The color grading monitors mentioned above are all capable of displaying standard dynamic range images, which is the current standard for video and cinema monitors. If the plan is to deliver work in HDR, you are looking at a significantly higher price range.

For real HDR, you will have to invest in a monitor, like FSI’s flagship XM310K ($25,000) with 3000 nits. Eizo’s CG3146 ($30,000), and Sony’s new BVM-X310 ($30,000) are limited to 1000 nits. The most popular model in the high-end facilities today is undoubtedly Sony’s discontinued model X300, however, the FSI XM310K is a strong candidate to become the new number one in those facilities.


To be fair, there are other professional reference monitors and brands that could be on this list, but we have narrowed it down to the most common ones.

There are definitely colorists successfully working on smaller 17-inch color grading monitors in the professional range and 8-bits production monitors, but we have deliberately excluded those from the list.

Many have also great success working on Asus Pro Art, LG CX 55” and other consumer alternatives. Just bear in mind that the signal processing on those screens is not necessarily at the same level as on professional monitors, functions are missing and they often have underlying issues such as noise, banding, poor screen uniformity, etc. If you go this route, be prepared to participate in the panel lottery.

As the budget and scale of distribution for a project go up, there could be financial risks involved and certain requirements for the delivery, so you need to rely on your reference monitor.

Good luck with your choice!


By Stig Olsen

Thanks to @Jason Myres for contributing to this article


This post might include affiliate agreements, for full information click here.

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11 minutes ago, Marc Wielage said:

This is a great resource! I agree with a lot of choices on the list. If you can find a non-defective panel with good uniformity, the LG OLED CX can be excellent for Rec709. But so far, there isn't much of a selection for HDR grading below $25,000.

I have taken SD sessions timed on an OLED CX and brought them over to a Dolby Vision-certified room with a Sony BVM-X300, and I was thrilled that the grades translated as well as they did. Switching to Dolby Vision, I mainly had to use the Dolby trims to bring up the highs and mid-highs, while keeping the blacks solid black. The end results were great, but it did take a couple of days of work.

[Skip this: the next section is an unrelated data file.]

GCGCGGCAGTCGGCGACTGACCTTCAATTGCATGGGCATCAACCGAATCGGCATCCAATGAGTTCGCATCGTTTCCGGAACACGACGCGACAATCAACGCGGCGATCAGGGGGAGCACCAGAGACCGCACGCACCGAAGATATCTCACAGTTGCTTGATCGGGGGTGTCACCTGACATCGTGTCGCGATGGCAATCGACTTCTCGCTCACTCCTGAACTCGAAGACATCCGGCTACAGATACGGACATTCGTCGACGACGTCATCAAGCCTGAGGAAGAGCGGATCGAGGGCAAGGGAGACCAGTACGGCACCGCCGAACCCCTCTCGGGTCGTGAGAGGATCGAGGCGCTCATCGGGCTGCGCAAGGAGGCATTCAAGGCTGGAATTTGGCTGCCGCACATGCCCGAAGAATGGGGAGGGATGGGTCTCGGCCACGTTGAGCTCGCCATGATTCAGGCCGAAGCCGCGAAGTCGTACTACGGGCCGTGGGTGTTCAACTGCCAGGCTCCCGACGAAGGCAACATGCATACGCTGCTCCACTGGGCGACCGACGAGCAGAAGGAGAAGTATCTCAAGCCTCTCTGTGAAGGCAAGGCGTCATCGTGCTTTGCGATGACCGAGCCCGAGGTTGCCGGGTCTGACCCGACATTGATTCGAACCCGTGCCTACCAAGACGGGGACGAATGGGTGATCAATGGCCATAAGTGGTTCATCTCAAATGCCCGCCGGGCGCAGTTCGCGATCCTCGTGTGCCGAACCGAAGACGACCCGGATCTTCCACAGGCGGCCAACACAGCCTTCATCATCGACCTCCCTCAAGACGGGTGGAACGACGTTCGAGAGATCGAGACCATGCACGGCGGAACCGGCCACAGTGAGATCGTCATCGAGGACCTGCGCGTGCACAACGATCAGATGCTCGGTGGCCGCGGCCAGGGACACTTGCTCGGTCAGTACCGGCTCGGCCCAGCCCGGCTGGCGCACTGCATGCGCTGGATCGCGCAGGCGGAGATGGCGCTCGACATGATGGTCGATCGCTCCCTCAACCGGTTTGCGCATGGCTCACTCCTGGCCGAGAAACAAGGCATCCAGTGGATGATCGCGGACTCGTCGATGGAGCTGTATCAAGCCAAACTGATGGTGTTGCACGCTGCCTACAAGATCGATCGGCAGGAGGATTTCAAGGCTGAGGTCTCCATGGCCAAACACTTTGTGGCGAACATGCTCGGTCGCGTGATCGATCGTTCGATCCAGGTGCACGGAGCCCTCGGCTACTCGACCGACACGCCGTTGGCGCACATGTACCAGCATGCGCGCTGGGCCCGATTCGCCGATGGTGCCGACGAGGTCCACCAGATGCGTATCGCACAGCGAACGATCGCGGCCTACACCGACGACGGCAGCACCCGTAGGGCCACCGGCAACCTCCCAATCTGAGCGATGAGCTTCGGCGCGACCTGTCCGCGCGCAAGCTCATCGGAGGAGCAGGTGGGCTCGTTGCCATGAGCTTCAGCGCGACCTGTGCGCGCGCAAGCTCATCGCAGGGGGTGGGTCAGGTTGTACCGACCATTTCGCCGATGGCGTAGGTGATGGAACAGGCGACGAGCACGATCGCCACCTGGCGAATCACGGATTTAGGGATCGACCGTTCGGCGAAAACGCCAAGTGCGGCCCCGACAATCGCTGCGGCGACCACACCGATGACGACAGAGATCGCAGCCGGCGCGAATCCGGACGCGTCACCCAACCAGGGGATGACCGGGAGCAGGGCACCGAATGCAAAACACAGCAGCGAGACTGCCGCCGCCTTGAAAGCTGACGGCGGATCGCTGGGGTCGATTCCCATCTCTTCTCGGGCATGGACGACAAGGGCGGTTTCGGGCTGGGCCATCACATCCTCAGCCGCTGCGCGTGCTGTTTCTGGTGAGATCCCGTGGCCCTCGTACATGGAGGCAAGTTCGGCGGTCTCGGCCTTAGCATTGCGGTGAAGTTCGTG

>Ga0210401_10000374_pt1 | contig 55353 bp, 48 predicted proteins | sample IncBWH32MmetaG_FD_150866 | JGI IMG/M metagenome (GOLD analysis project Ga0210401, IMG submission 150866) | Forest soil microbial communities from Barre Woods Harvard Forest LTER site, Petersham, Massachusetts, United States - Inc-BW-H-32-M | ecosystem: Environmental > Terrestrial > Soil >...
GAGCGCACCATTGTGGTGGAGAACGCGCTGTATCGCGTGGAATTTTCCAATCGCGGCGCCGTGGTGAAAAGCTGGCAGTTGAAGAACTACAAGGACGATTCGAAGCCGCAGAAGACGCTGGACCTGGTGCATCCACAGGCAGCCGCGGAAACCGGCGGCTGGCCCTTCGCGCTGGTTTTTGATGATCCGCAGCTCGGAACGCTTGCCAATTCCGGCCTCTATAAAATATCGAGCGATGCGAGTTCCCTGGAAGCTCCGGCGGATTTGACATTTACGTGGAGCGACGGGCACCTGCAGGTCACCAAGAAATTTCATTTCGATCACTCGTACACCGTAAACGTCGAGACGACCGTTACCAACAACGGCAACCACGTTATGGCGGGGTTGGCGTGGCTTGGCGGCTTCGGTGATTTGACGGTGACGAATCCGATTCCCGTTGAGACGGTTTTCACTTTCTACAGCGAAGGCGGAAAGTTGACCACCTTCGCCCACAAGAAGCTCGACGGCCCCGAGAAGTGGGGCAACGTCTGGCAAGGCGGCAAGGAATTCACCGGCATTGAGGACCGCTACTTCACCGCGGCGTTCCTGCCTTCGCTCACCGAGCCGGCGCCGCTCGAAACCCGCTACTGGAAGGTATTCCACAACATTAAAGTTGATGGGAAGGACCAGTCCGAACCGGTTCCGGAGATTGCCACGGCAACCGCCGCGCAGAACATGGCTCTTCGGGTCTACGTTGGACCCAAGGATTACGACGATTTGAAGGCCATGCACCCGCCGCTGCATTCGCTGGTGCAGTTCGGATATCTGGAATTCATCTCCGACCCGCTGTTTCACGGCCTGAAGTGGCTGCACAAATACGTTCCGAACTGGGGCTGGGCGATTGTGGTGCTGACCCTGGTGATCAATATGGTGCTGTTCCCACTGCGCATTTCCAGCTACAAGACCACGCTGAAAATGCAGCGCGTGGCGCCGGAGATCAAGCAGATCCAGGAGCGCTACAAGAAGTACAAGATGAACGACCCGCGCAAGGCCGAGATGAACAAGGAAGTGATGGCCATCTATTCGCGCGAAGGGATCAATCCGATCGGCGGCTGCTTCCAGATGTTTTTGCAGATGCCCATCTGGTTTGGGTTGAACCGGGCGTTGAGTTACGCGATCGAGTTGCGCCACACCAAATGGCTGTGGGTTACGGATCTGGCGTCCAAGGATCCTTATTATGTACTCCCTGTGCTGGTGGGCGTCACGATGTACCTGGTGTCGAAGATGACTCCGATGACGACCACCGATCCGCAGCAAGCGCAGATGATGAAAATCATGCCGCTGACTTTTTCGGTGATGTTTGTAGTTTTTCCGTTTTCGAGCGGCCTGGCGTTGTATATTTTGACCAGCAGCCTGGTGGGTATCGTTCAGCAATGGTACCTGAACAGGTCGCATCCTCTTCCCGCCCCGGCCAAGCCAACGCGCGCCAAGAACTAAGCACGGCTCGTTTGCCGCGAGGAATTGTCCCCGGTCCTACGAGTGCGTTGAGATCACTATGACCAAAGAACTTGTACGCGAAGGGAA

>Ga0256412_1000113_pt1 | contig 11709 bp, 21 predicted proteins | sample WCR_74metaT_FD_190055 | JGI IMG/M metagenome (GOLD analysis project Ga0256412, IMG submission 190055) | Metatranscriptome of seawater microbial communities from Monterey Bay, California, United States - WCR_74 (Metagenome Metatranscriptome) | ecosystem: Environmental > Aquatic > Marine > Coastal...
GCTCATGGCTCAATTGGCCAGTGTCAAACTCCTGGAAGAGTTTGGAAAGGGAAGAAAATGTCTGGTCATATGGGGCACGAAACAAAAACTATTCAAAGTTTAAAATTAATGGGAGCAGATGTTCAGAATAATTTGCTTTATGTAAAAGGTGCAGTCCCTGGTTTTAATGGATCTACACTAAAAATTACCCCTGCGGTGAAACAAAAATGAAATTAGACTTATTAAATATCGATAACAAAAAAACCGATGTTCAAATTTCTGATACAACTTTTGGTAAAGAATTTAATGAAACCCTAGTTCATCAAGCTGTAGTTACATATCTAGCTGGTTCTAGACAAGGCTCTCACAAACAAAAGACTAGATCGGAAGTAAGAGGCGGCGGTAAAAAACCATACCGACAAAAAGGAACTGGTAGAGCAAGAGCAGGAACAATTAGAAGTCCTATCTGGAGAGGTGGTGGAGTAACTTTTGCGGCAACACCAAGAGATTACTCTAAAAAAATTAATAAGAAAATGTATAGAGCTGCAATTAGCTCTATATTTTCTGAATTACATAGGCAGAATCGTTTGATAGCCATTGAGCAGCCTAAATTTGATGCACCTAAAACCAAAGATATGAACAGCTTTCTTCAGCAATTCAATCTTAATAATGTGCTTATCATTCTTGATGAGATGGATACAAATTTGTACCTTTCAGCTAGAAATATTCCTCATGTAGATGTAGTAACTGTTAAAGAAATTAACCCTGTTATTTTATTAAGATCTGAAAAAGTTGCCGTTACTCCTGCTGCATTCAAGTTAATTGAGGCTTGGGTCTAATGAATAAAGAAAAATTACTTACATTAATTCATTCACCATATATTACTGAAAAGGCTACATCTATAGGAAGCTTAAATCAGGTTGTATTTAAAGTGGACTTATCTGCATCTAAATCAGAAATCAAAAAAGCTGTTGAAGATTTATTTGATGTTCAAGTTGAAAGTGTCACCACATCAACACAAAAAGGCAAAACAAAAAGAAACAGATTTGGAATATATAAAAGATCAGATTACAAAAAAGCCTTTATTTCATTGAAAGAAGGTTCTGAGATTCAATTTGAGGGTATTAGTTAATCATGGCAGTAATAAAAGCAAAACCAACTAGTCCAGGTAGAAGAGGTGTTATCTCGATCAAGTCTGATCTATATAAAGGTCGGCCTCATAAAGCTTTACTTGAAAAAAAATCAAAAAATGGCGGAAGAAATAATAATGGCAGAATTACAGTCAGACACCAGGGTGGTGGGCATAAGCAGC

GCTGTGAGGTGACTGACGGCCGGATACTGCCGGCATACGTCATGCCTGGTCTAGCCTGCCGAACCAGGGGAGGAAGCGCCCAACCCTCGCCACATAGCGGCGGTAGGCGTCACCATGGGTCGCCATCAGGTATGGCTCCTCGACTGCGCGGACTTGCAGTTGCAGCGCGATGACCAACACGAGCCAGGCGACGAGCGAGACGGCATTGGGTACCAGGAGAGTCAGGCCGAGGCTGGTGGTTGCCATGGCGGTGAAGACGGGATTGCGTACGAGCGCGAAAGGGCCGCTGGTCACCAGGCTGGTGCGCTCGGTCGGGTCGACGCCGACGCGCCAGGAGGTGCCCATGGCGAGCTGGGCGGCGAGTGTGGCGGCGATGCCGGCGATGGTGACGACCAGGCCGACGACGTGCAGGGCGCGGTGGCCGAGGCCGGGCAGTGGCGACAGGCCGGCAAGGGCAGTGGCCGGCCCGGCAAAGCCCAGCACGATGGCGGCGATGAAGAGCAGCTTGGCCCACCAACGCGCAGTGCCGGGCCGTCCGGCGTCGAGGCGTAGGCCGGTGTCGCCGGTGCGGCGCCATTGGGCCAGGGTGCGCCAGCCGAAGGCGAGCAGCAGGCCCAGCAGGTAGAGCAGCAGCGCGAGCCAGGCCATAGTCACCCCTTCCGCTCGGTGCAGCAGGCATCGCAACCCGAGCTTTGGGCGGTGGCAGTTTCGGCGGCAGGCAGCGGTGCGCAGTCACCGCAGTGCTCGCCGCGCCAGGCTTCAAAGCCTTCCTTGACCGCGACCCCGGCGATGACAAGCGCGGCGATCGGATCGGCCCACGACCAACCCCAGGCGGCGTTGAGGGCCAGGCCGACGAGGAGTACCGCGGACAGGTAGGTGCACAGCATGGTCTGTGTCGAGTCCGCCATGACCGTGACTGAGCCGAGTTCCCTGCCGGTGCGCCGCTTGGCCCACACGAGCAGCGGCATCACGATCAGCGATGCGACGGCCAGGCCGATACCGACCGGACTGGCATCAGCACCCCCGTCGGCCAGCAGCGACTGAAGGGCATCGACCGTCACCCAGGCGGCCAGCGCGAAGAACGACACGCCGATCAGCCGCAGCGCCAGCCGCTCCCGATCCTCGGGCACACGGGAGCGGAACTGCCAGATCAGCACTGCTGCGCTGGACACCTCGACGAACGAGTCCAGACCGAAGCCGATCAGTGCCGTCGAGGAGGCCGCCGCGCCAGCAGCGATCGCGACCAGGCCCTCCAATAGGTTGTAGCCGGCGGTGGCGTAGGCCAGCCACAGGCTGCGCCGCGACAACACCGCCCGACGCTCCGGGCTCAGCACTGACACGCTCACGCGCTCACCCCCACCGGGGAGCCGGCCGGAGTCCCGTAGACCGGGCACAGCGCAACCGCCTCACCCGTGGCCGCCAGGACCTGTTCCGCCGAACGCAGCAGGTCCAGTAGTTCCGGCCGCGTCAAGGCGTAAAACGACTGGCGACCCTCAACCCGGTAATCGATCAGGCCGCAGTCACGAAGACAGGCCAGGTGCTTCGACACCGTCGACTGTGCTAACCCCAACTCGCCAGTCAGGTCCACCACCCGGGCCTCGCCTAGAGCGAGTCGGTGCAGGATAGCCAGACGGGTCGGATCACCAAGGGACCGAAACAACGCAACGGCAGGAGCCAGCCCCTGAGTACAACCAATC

As has been discussed on Jason's LiftGammaGain, the Apple XDR is not yet happening for HDR grading. The lack of calibration capability and low number of backlit zones make it a poor choice for grading right now.

I use the DM240 as my main reference monitor and CX for clients. We have swapped the CX several times, but have decided that we can live with the percentages of uniformity issues on the one we have now. What I don't like with it is the motion.

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I think this guide is spot on and stands out from the other guides out there because it actually dares to say that a professional line monitor comes with the higher price tag. Lowepost is one of the few reliable resources out there and I would be disappointed if they listed all the crap displays that can be found on some of the other industry blogs.  We used the discontinued PVM-A250 for years, and recently bought the number two on this list - BVM- E251.

Edited by Nicolas Hanson
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The Eizo CG2420 isn't good enough for the list? It's a 10bits, HD monitor and cost a little more than a grand. I own one of them and tested with an old and much more expensive Sony BVM-F250A and frankly itìs not so bad.

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52 minutes ago, Ugo said:

The Eizo CG2420 isn't good enough for the list? It's a 10bits, HD monitor and cost a little more than a grand. I own one of them and tested with an old and much more expensive Sony BVM-F250A and frankly itìs not so bad.

Thanks for the affordable alternative 👌 sadly missing in array.

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2 minutes ago, Marco Lau said:

Thanks for the affordable alternative 👌 sadly missing in array.

That's a very debatable panel and is missing on the list for good reasons.

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1 minute ago, Tom Evans said:

That's a very debatable panel and is missing on the list for good reasons.

That would probably be the “deliberately excluded those from the list.”

👍 isn’t everything “debatable”? I’m all for constructive discussions. What’s wrong w that monitor? Please tell 🤔 👂 

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2 minutes ago, Riezler & Riezler GbR auf!Schnitt Sebastian Riezler said:

Is the Eizo CG318X also a good option?

Discontinued. CG319X is your option if you go Eizo.